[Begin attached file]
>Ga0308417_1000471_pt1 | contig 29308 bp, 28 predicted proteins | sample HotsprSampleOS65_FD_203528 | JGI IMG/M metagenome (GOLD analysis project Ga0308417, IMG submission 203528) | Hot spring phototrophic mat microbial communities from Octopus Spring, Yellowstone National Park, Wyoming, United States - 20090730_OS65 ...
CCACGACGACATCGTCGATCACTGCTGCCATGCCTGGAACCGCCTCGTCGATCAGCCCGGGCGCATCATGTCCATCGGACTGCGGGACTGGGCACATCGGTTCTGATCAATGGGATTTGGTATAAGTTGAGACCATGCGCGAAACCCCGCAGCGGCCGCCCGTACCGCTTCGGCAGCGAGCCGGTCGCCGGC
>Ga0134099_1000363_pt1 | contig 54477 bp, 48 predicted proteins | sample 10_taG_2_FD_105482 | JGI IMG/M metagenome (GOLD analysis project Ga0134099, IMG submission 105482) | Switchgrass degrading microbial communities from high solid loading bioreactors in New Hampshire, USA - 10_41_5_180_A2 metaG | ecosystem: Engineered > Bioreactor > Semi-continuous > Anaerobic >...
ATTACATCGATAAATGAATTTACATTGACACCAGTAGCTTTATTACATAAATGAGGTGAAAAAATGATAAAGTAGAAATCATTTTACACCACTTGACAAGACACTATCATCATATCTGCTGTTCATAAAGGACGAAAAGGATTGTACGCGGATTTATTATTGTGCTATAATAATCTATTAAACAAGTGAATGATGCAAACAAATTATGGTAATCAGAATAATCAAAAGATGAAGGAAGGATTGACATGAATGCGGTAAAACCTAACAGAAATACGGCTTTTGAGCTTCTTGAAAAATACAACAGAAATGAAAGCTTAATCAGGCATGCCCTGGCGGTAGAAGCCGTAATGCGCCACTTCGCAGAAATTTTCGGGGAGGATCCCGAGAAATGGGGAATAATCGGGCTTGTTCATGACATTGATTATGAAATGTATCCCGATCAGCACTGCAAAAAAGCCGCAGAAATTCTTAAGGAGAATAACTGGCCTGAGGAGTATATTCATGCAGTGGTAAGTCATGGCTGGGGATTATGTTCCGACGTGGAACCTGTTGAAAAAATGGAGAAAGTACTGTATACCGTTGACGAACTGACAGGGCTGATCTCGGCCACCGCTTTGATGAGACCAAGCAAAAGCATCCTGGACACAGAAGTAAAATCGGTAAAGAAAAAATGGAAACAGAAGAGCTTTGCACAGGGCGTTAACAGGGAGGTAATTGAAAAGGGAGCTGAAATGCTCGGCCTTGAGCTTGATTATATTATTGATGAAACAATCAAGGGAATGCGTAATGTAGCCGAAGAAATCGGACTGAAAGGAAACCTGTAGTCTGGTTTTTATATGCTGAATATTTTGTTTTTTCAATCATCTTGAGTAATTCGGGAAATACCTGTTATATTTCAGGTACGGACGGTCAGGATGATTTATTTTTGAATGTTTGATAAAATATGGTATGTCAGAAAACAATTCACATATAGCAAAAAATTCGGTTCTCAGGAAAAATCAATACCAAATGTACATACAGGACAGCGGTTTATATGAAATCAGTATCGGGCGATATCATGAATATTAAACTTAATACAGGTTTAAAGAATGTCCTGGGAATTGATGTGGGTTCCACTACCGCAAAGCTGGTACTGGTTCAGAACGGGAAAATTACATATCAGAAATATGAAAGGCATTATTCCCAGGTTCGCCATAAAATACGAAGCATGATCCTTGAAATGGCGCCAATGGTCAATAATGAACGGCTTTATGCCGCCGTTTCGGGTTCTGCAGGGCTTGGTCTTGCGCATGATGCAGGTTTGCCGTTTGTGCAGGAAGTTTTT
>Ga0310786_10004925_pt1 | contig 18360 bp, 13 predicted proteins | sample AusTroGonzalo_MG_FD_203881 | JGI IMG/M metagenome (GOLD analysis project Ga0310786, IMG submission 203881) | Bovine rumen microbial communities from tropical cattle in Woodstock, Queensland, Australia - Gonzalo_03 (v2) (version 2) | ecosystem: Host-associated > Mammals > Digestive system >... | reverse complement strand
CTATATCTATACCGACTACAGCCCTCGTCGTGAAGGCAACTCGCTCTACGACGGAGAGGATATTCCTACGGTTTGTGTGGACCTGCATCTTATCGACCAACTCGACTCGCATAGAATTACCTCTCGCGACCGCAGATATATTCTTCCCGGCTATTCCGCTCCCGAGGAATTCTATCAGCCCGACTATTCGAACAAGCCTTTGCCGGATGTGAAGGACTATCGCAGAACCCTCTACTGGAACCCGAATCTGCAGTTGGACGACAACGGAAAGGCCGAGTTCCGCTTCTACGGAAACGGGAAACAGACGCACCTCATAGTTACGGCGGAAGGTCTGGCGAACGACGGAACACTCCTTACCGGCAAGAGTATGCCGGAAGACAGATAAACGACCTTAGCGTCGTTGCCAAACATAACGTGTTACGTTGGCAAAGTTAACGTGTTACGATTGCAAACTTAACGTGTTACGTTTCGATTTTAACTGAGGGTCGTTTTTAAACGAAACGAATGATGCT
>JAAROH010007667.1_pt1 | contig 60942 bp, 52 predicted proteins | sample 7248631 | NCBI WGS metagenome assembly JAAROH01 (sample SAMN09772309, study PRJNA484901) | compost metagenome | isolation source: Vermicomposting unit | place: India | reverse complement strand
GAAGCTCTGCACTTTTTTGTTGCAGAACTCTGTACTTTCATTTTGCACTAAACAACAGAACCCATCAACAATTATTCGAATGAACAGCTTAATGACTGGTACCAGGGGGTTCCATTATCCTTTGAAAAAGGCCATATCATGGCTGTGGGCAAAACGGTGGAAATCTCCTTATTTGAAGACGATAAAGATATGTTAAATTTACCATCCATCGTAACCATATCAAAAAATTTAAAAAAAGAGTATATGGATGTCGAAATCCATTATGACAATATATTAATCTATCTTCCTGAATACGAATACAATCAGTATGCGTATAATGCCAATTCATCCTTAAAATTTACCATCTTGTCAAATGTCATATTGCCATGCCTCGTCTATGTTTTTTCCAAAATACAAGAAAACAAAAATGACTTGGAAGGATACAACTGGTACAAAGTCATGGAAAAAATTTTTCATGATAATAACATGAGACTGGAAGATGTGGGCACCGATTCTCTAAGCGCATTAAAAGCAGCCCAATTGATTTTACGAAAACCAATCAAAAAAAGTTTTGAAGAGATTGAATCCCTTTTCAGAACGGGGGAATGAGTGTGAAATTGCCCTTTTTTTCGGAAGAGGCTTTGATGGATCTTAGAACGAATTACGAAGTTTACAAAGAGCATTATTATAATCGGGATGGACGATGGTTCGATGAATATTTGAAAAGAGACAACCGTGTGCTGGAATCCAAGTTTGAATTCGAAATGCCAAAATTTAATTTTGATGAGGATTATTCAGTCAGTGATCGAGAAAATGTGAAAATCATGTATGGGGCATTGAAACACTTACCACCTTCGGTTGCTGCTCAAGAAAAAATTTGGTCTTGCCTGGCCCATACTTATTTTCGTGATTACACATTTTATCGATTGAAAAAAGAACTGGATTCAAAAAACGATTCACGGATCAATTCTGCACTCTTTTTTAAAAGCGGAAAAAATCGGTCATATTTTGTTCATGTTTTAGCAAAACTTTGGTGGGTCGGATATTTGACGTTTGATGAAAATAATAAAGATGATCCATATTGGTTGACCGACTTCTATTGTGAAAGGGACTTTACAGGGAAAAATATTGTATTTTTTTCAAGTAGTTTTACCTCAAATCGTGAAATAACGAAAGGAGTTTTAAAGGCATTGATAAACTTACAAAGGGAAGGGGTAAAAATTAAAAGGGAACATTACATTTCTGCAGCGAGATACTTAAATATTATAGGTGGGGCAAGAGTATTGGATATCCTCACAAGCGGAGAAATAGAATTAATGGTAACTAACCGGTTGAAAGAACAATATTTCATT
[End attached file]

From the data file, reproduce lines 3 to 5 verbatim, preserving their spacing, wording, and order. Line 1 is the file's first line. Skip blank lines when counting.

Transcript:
>Ga0134099_1000363_pt1 | contig 54477 bp, 48 predicted proteins | sample 10_taG_2_FD_105482 | JGI IMG/M metagenome (GOLD analysis project Ga0134099, IMG submission 105482) | Switchgrass degrading microbial communities from high solid loading bioreactors in New Hampshire, USA - 10_41_5_180_A2 metaG | ecosystem: Engineered > Bioreactor > Semi-continuous > Anaerobic >...
ATTACATCGATAAATGAATTTACATTGACACCAGTAGCTTTATTACATAAATGAGGTGAAAAAATGATAAAGTAGAAATCATTTTACACCACTTGACAAGACACTATCATCATATCTGCTGTTCATAAAGGACGAAAAGGATTGTACGCGGATTTATTATTGTGCTATAATAATCTATTAAACAAGTGAATGATGCAAACAAATTATGGTAATCAGAATAATCAAAAGATGAAGGAAGGATTGACATGAATGCGGTAAAACCTAACAGAAATACGGCTTTTGAGCTTCTTGAAAAATACAACAGAAATGAAAGCTTAATCAGGCATGCCCTGGCGGTAGAAGCCGTAATGCGCCACTTCGCAGAAATTTTCGGGGAGGATCCCGAGAAATGGGGAATAATCGGGCTTGTTCATGACATTGATTATGAAATGTATCCCGATCAGCACTGCAAAAAAGCCGCAGAAATTCTTAAGGAGAATAACTGGCCTGAGGAGTATATTCATGCAGTGGTAAGTCATGGCTGGGGATTATGTTCCGACGTGGAACCTGTTGAAAAAATGGAGAAAGTACTGTATACCGTTGACGAACTGACAGGGCTGATCTCGGCCACCGCTTTGATGAGACCAAGCAAAAGCATCCTGGACACAGAAGTAAAATCGGTAAAGAAAAAATGGAAACAGAAGAGCTTTGCACAGGGCGTTAACAGGGAGGTAATTGAAAAGGGAGCTGAAATGCTCGGCCTTGAGCTTGATTATATTATTGATGAAACAATCAAGGGAATGCGTAATGTAGCCGAAGAAATCGGACTGAAAGGAAACCTGTAGTCTGGTTTTTATATGCTGAATATTTTGTTTTTTCAATCATCTTGAGTAATTCGGGAAATACCTGTTATATTTCAGGTACGGACGGTCAGGATGATTTATTTTTGAATGTTTGATAAAATATGGTATGTCAGAAAACAATTCACATATAGCAAAAAATTCGGTTCTCAGGAAAAATCAATACCAAATGTACATACAGGACAGCGGTTTATATGAAATCAGTATCGGGCGATATCATGAATATTAAACTTAATACAGGTTTAAAGAATGTCCTGGGAATTGATGTGGGTTCCACTACCGCAAAGCTGGTACTGGTTCAGAACGGGAAAATTACATATCAGAAATATGAAAGGCATTATTCCCAGGTTCGCCATAAAATACGAAGCATGATCCTTGAAATGGCGCCAATGGTCAATAATGAACGGCTTTATGCCGCCGTTTCGGGTTCTGCAGGGCTTGGTCTTGCGCATGATGCAGGTTTGCCGTTTGTGCAGGAAGTTTTT
>Ga0310786_10004925_pt1 | contig 18360 bp, 13 predicted proteins | sample AusTroGonzalo_MG_FD_203881 | JGI IMG/M metagenome (GOLD analysis project Ga0310786, IMG submission 203881) | Bovine rumen microbial communities from tropical cattle in Woodstock, Queensland, Australia - Gonzalo_03 (v2) (version 2) | ecosystem: Host-associated > Mammals > Digestive system >... | reverse complement strand